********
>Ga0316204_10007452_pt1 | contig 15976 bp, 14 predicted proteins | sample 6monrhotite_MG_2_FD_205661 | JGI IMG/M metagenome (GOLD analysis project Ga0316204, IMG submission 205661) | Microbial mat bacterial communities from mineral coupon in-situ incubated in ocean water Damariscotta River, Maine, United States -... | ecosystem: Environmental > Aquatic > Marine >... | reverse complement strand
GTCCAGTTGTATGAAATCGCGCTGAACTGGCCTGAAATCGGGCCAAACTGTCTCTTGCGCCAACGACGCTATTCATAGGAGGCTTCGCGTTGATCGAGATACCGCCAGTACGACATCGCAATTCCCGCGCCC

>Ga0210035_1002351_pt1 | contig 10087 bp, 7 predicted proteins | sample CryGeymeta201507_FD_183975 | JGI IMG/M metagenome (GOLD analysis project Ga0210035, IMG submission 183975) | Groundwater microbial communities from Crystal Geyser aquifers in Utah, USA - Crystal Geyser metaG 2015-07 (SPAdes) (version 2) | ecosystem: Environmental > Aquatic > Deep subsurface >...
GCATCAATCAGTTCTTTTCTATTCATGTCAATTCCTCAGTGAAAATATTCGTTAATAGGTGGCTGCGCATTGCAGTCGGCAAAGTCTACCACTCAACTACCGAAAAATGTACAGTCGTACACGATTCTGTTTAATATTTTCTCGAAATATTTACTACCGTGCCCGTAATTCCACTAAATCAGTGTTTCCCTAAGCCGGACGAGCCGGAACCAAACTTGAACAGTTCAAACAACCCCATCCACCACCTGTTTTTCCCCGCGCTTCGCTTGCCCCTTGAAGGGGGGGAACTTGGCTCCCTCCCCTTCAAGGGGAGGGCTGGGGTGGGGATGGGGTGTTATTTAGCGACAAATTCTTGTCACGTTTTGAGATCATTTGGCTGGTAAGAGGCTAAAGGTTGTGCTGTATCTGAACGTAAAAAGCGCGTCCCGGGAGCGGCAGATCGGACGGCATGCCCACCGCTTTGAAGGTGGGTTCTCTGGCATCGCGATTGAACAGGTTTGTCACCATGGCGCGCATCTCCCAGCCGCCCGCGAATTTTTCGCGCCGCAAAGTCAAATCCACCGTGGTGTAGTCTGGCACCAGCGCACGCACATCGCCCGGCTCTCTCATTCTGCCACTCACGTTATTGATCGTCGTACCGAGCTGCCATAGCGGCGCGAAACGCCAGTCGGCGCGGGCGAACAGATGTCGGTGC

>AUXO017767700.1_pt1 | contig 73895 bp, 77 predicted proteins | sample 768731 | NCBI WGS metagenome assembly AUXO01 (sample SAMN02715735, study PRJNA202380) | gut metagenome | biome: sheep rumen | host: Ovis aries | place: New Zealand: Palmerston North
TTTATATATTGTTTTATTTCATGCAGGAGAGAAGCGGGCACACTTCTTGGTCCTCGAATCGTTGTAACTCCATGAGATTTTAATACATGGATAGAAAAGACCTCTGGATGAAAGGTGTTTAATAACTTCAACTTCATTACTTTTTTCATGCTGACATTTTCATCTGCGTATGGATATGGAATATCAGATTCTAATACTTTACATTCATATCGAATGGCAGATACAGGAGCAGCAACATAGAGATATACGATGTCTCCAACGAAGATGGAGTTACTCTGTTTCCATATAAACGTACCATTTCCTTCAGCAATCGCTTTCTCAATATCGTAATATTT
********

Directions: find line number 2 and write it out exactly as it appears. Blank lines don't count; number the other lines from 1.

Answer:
GTCCAGTTGTATGAAATCGCGCTGAACTGGCCTGAAATCGGGCCAAACTGTCTCTTGCGCCAACGACGCTATTCATAGGAGGCTTCGCGTTGATCGAGATACCGCCAGTACGACATCGCAATTCCCGCGCCC